44. Hi, Thanks for all the comments and info on outdoor and indoor feed of a wood burning Sauna. I am building a Sauna in New Zealand were cedar wood is very expensive. I think that is it all imported. I am would like to know if a wood called Marcocarpa will be any good to use for the inside of the Sauna? It has a natural preservative in it and does not need treatment when used for ordinary building. Thanks Tony

  45. Tony: preservatives, whether natural compound or chemical based, are not good for hot room. Avoid any such shenanigans. Yet, when you say “natural preservative” I know you are referring to how, like cedar, the wood itself does not rot as its natural habitat is heavy with moisture, etc. With regards to Marcocarpa species, please forgive, as not only have I not heard of it, I can’t spell it, and if forced to guess what it is, i’d probably say it’s some kind of fish species instead of a wood species, so long way of saying sorry, I do not know. Mebbe you can call the Melbourne University Forestry Department and get them going on your question. It’s interestingly cool how wood species, (like fish) are inter related as cousins, etc. as far as properties, etc. Tony, also, I hear you on looking to save coin with wood in your hot room. On that score, check out this post:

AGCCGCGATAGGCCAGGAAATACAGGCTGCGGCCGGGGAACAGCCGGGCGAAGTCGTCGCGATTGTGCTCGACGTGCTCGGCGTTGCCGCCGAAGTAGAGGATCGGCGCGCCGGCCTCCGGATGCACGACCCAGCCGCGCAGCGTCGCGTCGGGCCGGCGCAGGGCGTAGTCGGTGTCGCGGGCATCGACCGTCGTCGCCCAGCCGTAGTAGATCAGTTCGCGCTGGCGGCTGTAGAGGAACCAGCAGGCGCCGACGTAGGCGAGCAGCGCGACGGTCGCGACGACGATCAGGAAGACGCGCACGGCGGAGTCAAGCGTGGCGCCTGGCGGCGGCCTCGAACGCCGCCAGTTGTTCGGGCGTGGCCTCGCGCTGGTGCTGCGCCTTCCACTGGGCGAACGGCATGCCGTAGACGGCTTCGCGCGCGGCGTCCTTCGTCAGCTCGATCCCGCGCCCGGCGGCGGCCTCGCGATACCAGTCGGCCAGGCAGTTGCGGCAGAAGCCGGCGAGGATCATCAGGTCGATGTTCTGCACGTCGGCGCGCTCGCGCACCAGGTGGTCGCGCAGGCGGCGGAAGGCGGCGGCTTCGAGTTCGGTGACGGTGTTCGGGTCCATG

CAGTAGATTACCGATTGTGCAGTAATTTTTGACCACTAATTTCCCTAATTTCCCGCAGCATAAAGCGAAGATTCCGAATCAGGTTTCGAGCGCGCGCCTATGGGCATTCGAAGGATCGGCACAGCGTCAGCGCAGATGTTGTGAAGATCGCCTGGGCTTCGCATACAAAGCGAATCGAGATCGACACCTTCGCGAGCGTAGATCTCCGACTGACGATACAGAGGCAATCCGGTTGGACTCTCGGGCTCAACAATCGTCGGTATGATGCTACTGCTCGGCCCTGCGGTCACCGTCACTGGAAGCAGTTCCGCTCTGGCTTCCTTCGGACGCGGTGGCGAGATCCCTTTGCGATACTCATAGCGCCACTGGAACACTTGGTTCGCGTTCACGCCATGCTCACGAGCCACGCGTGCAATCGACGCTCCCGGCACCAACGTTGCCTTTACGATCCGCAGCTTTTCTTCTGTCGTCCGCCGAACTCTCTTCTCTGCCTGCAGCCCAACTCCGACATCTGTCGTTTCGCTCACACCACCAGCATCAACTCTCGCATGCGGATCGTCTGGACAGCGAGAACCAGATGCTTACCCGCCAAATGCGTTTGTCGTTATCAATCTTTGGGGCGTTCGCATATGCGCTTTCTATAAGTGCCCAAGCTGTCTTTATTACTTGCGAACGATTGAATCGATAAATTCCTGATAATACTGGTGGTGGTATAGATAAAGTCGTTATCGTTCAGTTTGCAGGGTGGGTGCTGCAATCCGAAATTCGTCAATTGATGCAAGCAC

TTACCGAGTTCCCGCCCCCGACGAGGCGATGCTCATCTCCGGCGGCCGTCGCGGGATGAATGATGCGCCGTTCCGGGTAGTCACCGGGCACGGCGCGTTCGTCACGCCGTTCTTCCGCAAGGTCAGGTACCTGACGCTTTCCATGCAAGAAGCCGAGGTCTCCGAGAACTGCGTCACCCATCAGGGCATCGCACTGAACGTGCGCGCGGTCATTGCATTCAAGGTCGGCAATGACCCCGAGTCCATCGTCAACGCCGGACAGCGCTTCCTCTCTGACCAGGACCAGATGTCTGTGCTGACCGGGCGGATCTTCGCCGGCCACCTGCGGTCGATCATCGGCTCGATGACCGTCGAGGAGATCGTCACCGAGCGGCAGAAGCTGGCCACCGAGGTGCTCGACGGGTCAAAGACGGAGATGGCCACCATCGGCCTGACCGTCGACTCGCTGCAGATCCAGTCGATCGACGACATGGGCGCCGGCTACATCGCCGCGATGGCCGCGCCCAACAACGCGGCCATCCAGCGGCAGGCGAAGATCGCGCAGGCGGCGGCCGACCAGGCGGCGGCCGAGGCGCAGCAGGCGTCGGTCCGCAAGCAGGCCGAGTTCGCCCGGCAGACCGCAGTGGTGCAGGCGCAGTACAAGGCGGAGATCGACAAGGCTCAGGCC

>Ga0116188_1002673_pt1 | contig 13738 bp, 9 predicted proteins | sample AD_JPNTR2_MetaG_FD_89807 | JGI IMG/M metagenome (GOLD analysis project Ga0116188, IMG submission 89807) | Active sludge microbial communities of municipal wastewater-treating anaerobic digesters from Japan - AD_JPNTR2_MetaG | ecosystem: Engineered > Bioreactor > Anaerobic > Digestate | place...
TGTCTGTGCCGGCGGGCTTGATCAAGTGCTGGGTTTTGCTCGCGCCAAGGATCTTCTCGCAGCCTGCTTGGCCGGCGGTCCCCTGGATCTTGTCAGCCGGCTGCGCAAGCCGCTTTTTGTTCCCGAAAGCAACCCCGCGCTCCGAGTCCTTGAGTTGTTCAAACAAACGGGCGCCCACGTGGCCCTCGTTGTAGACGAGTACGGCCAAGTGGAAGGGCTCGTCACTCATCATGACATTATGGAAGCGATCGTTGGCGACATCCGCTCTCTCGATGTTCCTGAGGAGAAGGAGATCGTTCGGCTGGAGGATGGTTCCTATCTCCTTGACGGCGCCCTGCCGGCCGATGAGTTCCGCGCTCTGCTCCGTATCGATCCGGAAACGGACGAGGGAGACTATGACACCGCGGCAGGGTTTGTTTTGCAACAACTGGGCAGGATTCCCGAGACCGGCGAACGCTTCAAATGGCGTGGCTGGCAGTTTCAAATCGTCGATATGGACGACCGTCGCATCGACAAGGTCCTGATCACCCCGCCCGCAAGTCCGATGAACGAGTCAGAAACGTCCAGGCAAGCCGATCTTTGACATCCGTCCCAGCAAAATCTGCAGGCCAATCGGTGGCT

46. My 5×7 sauna now exists as a shell. The stove is a fab steel 12 x 14″ with a 14 x 16 stainless overlay for rocks / steam. Stove pipe is 4″ exit but I have 8″ dia class A section for exterior. Question…will the stove draw properly with the transition to large chimney?
    Note: I am building using materials on hand and donated. 8″ pipe was donated.

  47. John: Your question is taking me to the dark side. Though I applaud the resourcefulness, I can’t speak for a home fabricated stove’s capabilities.
    You could go forward as best you can, and if the stove ends up being lame, you could start saving some coin for a better sauna stove. Just a thought.
    Take pics, hope it works out!

  48. Hi Glenn,
    We’re building an outdoor sauna & trying make a final decision on the inside/outside feed… I know the pros & cons as I’ve stoked many of both…